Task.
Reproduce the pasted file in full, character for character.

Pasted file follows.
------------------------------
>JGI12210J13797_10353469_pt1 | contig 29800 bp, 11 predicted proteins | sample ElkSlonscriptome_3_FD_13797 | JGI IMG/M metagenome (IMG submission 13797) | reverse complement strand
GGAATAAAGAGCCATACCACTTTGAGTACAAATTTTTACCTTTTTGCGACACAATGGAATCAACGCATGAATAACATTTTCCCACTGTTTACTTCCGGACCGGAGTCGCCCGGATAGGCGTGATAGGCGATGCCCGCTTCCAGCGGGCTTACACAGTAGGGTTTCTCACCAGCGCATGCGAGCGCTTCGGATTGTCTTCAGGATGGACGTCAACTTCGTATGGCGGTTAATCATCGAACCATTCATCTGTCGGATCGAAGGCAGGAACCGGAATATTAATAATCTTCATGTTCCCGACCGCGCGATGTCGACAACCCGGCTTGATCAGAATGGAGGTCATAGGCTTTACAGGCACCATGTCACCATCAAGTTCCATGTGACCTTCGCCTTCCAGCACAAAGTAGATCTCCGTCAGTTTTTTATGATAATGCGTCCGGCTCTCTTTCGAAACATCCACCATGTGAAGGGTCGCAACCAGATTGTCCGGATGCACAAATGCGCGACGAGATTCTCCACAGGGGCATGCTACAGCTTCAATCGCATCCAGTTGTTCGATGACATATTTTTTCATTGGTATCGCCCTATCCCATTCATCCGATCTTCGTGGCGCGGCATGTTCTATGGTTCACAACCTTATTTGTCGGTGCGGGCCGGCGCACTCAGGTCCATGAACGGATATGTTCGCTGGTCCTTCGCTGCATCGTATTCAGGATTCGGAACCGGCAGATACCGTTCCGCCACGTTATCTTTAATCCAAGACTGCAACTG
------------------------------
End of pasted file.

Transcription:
>JGI12210J13797_10353469_pt1 | contig 29800 bp, 11 predicted proteins | sample ElkSlonscriptome_3_FD_13797 | JGI IMG/M metagenome (IMG submission 13797) | reverse complement strand
GGAATAAAGAGCCATACCACTTTGAGTACAAATTTTTACCTTTTTGCGACACAATGGAATCAACGCATGAATAACATTTTCCCACTGTTTACTTCCGGACCGGAGTCGCCCGGATAGGCGTGATAGGCGATGCCCGCTTCCAGCGGGCTTACACAGTAGGGTTTCTCACCAGCGCATGCGAGCGCTTCGGATTGTCTTCAGGATGGACGTCAACTTCGTATGGCGGTTAATCATCGAACCATTCATCTGTCGGATCGAAGGCAGGAACCGGAATATTAATAATCTTCATGTTCCCGACCGCGCGATGTCGACAACCCGGCTTGATCAGAATGGAGGTCATAGGCTTTACAGGCACCATGTCACCATCAAGTTCCATGTGACCTTCGCCTTCCAGCACAAAGTAGATCTCCGTCAGTTTTTTATGATAATGCGTCCGGCTCTCTTTCGAAACATCCACCATGTGAAGGGTCGCAACCAGATTGTCCGGATGCACAAATGCGCGACGAGATTCTCCACAGGGGCATGCTACAGCTTCAATCGCATCCAGTTGTTCGATGACATATTTTTTCATTGGTATCGCCCTATCCCATTCATCCGATCTTCGTGGCGCGGCATGTTCTATGGTTCACAACCTTATTTGTCGGTGCGGGCCGGCGCACTCAGGTCCATGAACGGATATGTTCGCTGGTCCTTCGCTGCATCGTATTCAGGATTCGGAACCGGCAGATACCGTTCCGCCACGTTATCTTTAATCCAAGACTGCAACTG